I have been working with Rasa now for about three weeks, so what have I noticed:

I am rarely ever "stomach-grouping" hungry: Before beginning with Rasa, I (and my mother who dealed with my grumpy, hungry mood swings) found myself feeling absolutely famished when I approached my next meal. I would often try and hold out for a meal rather than snacking which left me feeling crummy. Now I hardly ever find myself hungry and instead have to keep track of the time to make sure im spacing out all of my feedings so that I have a constant flow of nutrients.

I am sleeping well: only waking up once a night!

I am recovering better: able to do multiple workout days in a row and feeling much peppier.

My workouts are going awesomely: I ran some great mile repeats earlier this week, faster than I have ever run them before. I am able to see my fitness improving and feeling like I don't have to put in quite as much effort.

Eating a lot is hard: everyone I talk to finds it silly that I have the issue of not being able to eat enough. At my lunch breaks at work, I have fifteen minutes to SHOVEL food into my mouth, and I'm still not getting enough. The societal issue of eating too much and wanting to eat less is the complete opposite for my situation. I am in a constant state of chewing and explaining to people that yes I do need to eat that giant plate of food, and no I will not end up looking like the chubby security guard. Instead I will be a better runner and healthier human being.

The difference Rasa's approach has made: I worked with a dietitian last year who was focused on calories and specific calculations to figure out my needs. This dietitian made me calculate out 8 nuts, 4 oz of meat, 1/2 cut rice, etc. Rasa on the other hand does that work on her own and then used the approach of helping me build meals and snacks that meet the deficits that I have. I got a general outline of what each meal and snack should have (food groups, amounts) and then she gives me a bunch of ideas of how to satisfy those.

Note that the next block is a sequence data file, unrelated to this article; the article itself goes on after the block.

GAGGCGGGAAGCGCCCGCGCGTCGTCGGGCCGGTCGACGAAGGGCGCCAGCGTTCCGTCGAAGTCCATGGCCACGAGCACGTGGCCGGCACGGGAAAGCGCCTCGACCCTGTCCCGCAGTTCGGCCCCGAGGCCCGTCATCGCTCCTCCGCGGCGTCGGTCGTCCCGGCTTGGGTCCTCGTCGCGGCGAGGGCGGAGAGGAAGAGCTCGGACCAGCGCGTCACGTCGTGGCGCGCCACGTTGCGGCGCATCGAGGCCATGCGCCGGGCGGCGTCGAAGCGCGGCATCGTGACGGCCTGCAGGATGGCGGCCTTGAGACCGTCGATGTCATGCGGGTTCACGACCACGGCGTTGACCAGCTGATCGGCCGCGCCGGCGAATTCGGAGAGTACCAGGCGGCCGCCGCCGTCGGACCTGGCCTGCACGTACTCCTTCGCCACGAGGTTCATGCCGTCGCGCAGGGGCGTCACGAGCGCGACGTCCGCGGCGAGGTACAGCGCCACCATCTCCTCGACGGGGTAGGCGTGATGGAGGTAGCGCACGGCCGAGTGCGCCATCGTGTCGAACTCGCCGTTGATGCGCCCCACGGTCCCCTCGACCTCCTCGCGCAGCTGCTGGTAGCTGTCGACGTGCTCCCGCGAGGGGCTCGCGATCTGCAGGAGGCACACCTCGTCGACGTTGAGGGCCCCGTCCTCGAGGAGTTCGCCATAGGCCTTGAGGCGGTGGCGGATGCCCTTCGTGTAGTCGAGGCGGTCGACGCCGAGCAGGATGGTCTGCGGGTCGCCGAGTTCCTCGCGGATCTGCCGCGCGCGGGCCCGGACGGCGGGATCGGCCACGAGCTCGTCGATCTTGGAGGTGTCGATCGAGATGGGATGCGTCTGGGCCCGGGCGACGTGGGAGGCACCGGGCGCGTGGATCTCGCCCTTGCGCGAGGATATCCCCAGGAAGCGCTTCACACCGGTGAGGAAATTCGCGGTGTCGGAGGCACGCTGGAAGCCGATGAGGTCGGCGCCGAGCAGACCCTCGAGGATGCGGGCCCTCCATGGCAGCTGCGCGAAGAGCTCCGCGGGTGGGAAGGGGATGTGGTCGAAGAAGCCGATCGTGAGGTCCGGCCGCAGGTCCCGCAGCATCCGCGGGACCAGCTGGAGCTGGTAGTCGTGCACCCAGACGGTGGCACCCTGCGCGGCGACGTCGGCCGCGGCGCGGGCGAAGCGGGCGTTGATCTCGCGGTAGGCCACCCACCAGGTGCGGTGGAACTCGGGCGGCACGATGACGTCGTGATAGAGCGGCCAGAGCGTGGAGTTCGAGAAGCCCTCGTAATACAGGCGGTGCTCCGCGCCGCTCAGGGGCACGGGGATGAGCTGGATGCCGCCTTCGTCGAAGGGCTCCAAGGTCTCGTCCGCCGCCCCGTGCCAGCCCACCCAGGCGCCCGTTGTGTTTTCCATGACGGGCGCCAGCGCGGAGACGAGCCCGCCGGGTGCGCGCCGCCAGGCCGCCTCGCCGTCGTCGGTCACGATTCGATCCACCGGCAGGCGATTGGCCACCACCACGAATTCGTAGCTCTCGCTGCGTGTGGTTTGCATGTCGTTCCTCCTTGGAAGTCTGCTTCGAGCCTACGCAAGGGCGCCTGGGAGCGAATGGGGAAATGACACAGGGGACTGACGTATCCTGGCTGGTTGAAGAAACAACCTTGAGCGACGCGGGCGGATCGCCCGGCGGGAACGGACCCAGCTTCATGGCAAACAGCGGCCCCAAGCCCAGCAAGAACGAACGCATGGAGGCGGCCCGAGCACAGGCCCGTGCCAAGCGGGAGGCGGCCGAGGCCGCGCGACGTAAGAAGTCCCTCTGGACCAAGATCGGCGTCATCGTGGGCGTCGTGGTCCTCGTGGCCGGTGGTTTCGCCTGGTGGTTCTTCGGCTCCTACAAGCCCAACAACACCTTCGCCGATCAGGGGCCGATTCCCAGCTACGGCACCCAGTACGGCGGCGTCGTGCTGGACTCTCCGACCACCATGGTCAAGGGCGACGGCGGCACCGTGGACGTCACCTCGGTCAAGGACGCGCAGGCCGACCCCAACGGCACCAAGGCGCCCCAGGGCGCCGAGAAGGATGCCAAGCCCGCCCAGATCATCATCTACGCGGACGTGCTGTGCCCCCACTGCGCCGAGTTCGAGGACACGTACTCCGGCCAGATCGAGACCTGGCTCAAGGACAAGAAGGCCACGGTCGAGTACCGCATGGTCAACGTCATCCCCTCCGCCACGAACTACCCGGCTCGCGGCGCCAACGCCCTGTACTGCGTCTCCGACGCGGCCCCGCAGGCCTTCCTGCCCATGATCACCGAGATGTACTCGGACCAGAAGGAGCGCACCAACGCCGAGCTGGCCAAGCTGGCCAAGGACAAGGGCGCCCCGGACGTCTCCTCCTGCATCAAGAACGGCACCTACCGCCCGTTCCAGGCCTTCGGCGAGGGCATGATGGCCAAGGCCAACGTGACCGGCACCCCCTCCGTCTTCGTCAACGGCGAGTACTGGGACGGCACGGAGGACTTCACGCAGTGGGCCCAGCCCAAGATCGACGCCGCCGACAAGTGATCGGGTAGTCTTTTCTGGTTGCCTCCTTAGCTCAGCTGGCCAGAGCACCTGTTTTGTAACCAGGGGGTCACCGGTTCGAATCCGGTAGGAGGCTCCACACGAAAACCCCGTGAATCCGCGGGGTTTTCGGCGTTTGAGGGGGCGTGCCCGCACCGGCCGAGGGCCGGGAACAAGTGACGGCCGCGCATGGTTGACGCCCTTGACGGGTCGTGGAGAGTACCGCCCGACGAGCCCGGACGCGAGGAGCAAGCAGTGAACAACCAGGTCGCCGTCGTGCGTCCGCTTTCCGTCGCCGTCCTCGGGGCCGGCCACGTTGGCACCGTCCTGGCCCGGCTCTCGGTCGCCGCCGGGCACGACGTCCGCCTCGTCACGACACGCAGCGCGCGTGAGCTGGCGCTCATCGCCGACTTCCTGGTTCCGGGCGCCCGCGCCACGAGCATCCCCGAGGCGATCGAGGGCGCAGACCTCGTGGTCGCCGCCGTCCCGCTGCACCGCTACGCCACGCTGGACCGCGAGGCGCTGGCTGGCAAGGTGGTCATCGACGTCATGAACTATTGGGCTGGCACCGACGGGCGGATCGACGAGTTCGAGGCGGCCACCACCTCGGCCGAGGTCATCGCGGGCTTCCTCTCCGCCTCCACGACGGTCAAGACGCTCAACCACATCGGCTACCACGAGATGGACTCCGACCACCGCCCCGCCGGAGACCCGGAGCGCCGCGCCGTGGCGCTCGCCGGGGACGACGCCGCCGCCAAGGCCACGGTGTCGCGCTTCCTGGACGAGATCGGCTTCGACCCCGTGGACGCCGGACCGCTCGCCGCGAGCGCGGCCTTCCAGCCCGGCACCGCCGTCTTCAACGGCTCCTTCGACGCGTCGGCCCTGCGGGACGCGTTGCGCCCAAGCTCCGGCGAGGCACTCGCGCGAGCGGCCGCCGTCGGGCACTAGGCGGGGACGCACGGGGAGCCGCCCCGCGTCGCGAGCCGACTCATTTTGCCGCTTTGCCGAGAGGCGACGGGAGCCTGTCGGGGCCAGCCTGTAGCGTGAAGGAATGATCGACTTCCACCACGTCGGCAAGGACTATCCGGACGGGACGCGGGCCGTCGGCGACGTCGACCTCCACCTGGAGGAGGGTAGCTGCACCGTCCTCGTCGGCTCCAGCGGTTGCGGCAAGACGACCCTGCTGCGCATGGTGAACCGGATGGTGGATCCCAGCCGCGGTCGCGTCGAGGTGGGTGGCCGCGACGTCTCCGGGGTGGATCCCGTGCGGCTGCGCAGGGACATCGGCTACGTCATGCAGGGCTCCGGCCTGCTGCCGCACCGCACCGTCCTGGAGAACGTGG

Since that doctor visit 9 months ago, I have been telling myself that I need to gain this weight for my health. If I want to live a happy, healthy, long life, I need to do what is necessary. But why did it take so long to finally click? 

Have you looked around at the fitness magazines, the fashion magazines, the news, food boxes, heck have you looked EVERYWHERE? What is our culture focused on? WEIGHT LOSS. What do girls say their ideal bodies are? Thin, lean, and defined. Without initially trying, I achieved a thin, lean, and defined figure, but at the cost of my internal health. The world around me is focused on losing 5, 10, 20 pounds and find beauty in being skinny and fat-free. When I am told that my goals are to gain those pounds, the surrounding environment sure doesn't know how to respond. There is plenty of judgment passed on what girls and people in general should be putting into their bodies. Popular articles all talk about eating less, eating foods to stay full, and so on. And I know as an elite athlete, my needs are very different from the average. But how come we don't see articles catered to serious athletes? They could talk about nutrients and habits that focused on eating enough, getting adequate energy sources and ratios, etc. Up until now, I have let the cultural stigma of WEIGHT GAIN get to me. I would try for a bit and then fall back into my veggie and protein diet, partially because of the environment around me and partially because I have trained myself to crave that stuff.

I got to sit down with Stephanie Rothstein Brucea sub 2:30 marathoner and an advocate for good body imageand talk heart to heart about the absolute importance of eating enough for your health as being the number one priority. She helped me figure this out: you only have one body and it is 100% more important that a running career. You have to do what is good and right for it and you have to be stronger than the judgment of the weight-loss crazed society.

This time around, I have finally grasped the urgency of the regeneration of my health and the importance it has on my training. I can't run fast if I’m lacking the essential fuel to run, recover, and improve. Being fit and healthy is a universal goal, and for right now, healthy means eating bucketloads of food and gaining some much needed meat on my bones. So I plan to keep putting good food into my body, the right amount of it in, and bask in the good feeling and increased training performance I am having. I am so thankful for Team USA Minnesota, rasa Troup, and my family for the support system that is allowing me to make the change in my life. I have no doubt that this will help with my racing and livelihood in the weeks, months, and years to come!

So next time you see me, ask me why I don't have food in my mouth :p

1 comment:

  1. Emily, this was a wonderful read. I am so glad you are feeling healthy once again and are encouraging other females to focus on feeding their bodies what they need given their circumstances, rather than what media suggests we need.